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International Journal of Ecology
Volume 2015 (2015), Article ID 324048, 12 pages
http://dx.doi.org/10.1155/2015/324048
Research Article

Recuperation of the Terra Firme Forest Understory Bird Fauna Eight Years after a Wildfire in Eastern Acre, Brazil

1Graduate Program in Ecology and the Management of Natural Resources, Acre Federal University, 69.915-900 Rio Branco, AC, Brazil
2Center for Biological and Natural Sciences, Laboratory of Ornithology, Acre Federal University, 69.915-900 Rio Branco, AC, Brazil

Received 26 March 2015; Revised 24 July 2015; Accepted 5 October 2015

Academic Editor: Panos V. Petrakis

Copyright © 2015 Tatiana Lemos da Silva et al. This is an open access article distributed under the Creative Commons Attribution License, which permits unrestricted use, distribution, and reproduction in any medium, provided the original work is properly cited.

Abstract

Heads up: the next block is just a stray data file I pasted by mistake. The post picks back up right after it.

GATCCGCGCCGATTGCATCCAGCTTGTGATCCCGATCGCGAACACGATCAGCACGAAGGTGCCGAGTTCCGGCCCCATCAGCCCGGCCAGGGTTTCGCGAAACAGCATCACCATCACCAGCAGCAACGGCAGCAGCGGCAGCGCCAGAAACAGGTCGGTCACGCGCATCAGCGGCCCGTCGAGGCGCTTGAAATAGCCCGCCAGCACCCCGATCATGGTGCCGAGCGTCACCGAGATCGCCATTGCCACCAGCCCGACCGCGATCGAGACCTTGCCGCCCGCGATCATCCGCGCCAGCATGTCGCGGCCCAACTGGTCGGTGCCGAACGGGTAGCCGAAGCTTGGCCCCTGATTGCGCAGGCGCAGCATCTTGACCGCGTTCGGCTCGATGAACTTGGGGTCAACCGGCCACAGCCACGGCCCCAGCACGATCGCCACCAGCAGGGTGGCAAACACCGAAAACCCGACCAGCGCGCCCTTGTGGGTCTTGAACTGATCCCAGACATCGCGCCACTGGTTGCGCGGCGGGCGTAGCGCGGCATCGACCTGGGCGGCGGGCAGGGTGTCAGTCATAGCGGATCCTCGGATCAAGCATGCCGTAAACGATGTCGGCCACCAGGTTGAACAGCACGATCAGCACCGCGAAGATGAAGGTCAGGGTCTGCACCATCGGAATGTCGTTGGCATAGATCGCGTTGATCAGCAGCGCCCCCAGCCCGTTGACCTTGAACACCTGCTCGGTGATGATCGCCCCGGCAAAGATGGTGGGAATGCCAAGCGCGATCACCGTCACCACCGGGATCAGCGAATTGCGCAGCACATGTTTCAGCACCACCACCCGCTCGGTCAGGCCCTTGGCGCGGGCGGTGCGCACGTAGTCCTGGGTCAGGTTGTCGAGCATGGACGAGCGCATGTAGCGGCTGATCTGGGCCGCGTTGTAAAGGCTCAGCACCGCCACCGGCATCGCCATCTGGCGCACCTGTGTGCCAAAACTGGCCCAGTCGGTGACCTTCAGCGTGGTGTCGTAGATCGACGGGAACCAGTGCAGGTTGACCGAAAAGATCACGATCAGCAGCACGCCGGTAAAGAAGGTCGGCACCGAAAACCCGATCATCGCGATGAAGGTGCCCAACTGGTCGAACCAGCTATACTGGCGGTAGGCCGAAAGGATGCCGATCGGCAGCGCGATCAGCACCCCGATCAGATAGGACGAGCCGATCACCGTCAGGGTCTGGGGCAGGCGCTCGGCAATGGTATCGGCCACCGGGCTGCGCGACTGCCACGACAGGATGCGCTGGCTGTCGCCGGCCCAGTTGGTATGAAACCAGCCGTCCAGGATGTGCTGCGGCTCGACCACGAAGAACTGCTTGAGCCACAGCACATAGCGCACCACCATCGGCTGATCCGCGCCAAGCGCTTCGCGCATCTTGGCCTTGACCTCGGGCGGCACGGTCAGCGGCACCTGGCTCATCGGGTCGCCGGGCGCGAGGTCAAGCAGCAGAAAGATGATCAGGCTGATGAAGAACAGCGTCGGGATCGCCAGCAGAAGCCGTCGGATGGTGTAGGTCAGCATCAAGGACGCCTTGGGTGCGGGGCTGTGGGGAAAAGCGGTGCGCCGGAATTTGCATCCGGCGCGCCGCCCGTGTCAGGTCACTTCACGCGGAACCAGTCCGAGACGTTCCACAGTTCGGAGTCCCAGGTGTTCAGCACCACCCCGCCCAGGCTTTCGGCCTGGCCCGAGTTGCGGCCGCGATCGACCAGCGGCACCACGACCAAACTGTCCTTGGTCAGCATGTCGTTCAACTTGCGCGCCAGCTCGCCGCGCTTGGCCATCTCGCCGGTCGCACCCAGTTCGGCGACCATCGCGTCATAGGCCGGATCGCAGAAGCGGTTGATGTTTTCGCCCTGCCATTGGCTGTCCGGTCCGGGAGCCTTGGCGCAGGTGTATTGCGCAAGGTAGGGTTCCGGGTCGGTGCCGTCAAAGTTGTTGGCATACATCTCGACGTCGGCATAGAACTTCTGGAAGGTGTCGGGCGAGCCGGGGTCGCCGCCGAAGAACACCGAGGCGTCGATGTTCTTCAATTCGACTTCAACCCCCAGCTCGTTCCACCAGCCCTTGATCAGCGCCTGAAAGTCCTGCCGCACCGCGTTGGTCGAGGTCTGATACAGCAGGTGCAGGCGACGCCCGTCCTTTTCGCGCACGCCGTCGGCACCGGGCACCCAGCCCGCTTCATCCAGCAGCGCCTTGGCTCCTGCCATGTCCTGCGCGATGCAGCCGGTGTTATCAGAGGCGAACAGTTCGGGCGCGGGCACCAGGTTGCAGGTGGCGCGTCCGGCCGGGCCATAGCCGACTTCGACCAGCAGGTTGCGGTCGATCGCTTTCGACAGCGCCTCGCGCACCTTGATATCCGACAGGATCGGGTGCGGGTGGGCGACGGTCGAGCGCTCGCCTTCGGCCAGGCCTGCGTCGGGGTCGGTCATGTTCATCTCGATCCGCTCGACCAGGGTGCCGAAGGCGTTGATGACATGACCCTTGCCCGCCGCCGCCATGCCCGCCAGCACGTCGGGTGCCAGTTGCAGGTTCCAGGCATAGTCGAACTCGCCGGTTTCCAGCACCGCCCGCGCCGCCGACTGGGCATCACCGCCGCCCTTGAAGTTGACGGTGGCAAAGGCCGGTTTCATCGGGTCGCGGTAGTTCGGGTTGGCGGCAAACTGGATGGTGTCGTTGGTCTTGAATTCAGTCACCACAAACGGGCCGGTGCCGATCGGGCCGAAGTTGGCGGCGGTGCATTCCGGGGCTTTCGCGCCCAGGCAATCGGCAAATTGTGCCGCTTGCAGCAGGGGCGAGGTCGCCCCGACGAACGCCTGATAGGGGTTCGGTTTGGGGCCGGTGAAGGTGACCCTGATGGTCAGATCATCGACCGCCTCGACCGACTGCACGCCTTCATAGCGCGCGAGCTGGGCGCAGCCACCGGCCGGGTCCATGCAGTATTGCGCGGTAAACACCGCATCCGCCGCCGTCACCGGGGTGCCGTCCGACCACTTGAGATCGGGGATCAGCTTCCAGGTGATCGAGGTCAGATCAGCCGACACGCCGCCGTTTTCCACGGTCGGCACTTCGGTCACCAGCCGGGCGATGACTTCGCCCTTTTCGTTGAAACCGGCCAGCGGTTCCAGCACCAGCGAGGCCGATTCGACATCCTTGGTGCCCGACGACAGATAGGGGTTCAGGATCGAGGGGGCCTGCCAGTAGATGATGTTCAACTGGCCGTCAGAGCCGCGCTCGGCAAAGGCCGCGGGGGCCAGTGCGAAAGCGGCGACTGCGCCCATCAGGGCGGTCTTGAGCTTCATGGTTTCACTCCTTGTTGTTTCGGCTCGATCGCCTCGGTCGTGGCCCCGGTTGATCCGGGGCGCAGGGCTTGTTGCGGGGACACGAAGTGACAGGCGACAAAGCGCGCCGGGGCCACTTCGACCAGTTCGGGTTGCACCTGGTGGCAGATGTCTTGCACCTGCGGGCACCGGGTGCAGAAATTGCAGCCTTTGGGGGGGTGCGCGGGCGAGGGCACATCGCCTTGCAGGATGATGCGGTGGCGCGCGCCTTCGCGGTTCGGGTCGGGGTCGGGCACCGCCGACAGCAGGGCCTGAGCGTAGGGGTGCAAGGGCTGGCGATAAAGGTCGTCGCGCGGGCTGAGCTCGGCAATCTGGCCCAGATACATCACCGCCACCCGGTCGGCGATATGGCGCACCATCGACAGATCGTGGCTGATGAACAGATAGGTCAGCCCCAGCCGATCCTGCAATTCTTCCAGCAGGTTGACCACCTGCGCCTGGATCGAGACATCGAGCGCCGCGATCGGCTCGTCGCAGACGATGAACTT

The present study evaluated the characteristics of the understory bird fauna of four fragments of terra firme forest in eastern Acre, Brazil, that were impacted by wildfires in 2005. The study investigated the species richness and the composition of trophic guilds using mist-netting on eight transects (four in burned plots and four in control plots in the same forest fragments). Eight plots (0.12 ha) were also established parallel to each transect to record the number of live trees (DBH ≥ 10 cm), palms, and dead trees. Bamboo stems were quantified in 0.024 ha subplots. No significant difference was found between burned and control plots in the species richness or abundance of birds, nor was any significant pattern found in the NMDS ordination of the composition of the communities or guilds. The Principal Components Analysis (PCA) found that the burned plots were physiognomically distinct, due principally to the number of bamboo stems and dead trees. Multiple regressions based on the PCA scores and bird species richness and abundance found no significant trends. The findings of the present study indicate that the understory bird assemblage of the areas affected by a single wildfire in 2005 had almost totally recuperated eight years after this event.